Get big fast: That was a mantra of late—and not-always-so-great—1990s Web mania. Growing quickly then meant hiring lots of people and burning through scads of cash without a clear idea of how sales would materialize.
These days, fast-growing companies need to demonstrate real revenue, from real customers, or theyll get yanked short by investors like a yippy dog at the end of its leash.
To identify the 50 companies that have experienced the quickest near-term growth, Baseline compiled a list of 304 publicly held software companies from multiple sources. The research was initiated in mid-2006 after all of the firms had filed reports for their most recent fiscal years, several of which ended in March.
The companies were then ranked based on year-to-year revenue growth from 2004 to 2005, or the closest 12-month periods within a quarter (see “How We Ranked the Top 50”).
One common thread for those at the top is that most dont actually sell software in the traditional sense—rather, they sell software as a service, in an “on-demand” model.
Of the top 10 companies, eight have software-as-a-service models: Click Commerce, Omniture, Synchronoss Technologies, Open Solutions, Salesforce.com, WebSideStory, Viewpoint and Kintera. Most of the others on the list, however, are more conventional software vendors. In all, 18 of the 50 offer hosted software services.
“On demand is the right way to buy software,” said Michael Ferro Jr., CEO of Click Commerce, a provider of supply chain management software and the No. 1 company on our list with 128 percent year-to-year growth. “Especially for our market, you have to touch outside constituents, so most people dont want it inside their four walls anyway.”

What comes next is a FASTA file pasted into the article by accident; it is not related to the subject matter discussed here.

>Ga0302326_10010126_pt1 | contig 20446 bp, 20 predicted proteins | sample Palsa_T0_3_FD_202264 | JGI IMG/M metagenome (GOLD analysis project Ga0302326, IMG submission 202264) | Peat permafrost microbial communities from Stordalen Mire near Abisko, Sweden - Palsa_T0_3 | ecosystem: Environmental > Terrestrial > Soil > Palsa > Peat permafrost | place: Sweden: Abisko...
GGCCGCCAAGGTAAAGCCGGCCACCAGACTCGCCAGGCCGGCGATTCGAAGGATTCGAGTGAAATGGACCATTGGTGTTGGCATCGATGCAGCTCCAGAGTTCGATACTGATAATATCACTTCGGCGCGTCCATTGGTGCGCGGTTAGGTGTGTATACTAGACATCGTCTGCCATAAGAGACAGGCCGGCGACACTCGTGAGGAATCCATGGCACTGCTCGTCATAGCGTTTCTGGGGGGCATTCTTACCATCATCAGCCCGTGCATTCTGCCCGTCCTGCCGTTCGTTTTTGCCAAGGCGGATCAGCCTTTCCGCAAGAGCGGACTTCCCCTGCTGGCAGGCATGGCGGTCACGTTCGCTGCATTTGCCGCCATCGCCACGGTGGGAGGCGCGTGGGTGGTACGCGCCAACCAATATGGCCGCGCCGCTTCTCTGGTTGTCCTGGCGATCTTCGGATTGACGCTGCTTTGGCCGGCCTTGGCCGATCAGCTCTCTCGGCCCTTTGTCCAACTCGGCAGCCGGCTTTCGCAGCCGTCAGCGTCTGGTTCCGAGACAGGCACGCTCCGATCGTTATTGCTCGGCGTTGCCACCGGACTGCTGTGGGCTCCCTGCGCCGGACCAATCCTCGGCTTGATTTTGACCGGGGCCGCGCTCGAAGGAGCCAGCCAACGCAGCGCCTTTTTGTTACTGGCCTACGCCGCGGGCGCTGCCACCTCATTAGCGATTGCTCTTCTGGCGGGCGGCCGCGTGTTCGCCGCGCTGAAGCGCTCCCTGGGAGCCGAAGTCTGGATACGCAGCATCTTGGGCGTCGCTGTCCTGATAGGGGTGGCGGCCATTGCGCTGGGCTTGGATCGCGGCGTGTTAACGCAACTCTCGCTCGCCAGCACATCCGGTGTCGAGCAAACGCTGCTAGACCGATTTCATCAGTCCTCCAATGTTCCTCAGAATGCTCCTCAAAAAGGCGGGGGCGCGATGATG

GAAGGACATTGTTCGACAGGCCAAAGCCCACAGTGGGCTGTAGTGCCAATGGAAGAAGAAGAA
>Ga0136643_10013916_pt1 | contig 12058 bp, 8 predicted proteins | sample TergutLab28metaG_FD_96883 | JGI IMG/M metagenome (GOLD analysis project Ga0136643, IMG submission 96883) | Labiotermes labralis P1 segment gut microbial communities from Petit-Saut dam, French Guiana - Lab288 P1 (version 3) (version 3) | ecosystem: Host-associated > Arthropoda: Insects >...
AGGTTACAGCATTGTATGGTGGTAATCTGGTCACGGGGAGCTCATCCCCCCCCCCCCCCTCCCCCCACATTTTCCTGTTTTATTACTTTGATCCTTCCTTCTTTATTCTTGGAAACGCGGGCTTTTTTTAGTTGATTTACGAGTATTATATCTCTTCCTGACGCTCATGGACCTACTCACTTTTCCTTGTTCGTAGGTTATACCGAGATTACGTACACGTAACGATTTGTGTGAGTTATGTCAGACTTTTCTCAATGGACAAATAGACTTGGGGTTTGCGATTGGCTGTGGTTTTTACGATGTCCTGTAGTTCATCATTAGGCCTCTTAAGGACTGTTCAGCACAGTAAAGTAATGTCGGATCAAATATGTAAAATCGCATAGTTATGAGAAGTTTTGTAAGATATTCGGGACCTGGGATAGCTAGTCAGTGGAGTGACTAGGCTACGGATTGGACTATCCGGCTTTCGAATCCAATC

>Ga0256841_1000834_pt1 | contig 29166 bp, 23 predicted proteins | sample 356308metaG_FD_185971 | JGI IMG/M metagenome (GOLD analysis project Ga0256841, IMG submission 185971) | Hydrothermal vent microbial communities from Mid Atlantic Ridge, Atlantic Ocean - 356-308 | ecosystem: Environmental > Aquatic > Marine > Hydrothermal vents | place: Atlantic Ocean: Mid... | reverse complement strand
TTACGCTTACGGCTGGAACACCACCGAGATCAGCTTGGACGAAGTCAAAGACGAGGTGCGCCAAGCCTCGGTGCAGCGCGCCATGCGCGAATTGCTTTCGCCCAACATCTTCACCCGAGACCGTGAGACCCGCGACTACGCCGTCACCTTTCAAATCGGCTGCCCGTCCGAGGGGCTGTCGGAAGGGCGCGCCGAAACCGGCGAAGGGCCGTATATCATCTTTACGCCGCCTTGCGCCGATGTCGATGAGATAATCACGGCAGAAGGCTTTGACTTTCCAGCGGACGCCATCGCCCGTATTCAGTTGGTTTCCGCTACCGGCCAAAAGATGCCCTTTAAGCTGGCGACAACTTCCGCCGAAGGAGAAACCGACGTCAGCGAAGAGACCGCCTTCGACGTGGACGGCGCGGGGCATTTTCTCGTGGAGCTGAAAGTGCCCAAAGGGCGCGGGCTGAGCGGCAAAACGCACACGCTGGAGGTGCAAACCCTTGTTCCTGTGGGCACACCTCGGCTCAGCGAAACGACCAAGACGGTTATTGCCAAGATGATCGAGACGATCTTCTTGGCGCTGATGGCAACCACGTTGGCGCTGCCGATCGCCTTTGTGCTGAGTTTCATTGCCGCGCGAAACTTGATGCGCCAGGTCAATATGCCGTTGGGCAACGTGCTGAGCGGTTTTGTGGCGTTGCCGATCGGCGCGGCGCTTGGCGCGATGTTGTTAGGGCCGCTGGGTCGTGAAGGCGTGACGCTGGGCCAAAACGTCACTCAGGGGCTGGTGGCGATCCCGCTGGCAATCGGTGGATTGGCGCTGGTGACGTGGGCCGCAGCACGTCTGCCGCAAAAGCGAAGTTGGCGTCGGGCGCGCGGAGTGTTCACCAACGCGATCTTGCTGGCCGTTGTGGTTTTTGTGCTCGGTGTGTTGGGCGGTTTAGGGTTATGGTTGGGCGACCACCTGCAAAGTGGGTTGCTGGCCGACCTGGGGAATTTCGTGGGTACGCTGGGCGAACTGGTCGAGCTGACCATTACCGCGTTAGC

Of course, growing quickly has obvious challenges. Business processes often must be improvised or managed on the fly, said Josh James, CEO of Web analytics company Omniture—No. 2 on our list, with 108 percent annual revenue growth. “Growing fast is an art form,” he said. “You have to feel comfortable with the feeling that the wheels are about to fall off.” The priority, James said, is keeping customers happy.
Most of the 50 Fastest-Growing Software Companies grew through acquisition: thirty-six of the 50 bought one or more firms that contributed to total revenue growth. The biggest example, in terms of sheer numbers: Symantec (tied for No. 16), which boosted revenue 60 percent for 2005, to $4.1 billion, after it acquired storage software vendor Veritas Software in 2005.
Note that fast growth doesnt mean a company is healthy, or that it can sustain its momentum. Some rapidly expanding firms sacrifice near-term profits for future payoff by investing in company infrastructure; 17 of the 50 reported net losses for the 2005 period.
When dealing with a fast-growing—and potentially unstable—vendor, the rule of thumb is to look for a return on investment within 12 months, advises Andrew White, a research vice president at Gartner.
If the company has grown primarily through acquisition, he said, determine whether the company is a “collector” or a “consolidator.” A collector buys up other firms and milks them for maintenance fees. A consolidator, on the other hand, attempts to bring the pieces together into a unified product (as with Oracles plan to merge PeopleSoft, Siebel and J.D. Edwards technologies with its own).
Still, you cant always judge a book by its cover. Ben Horowitz, CEO of Opsware (No. 14 on our list), a provider of network and systems management software, says a small, fast-growing firm should be judged on its merits—not the fact that it isnt an Oracle-size behemoth: “The question you want to ask is, Does the little company have enterprise-readiness?”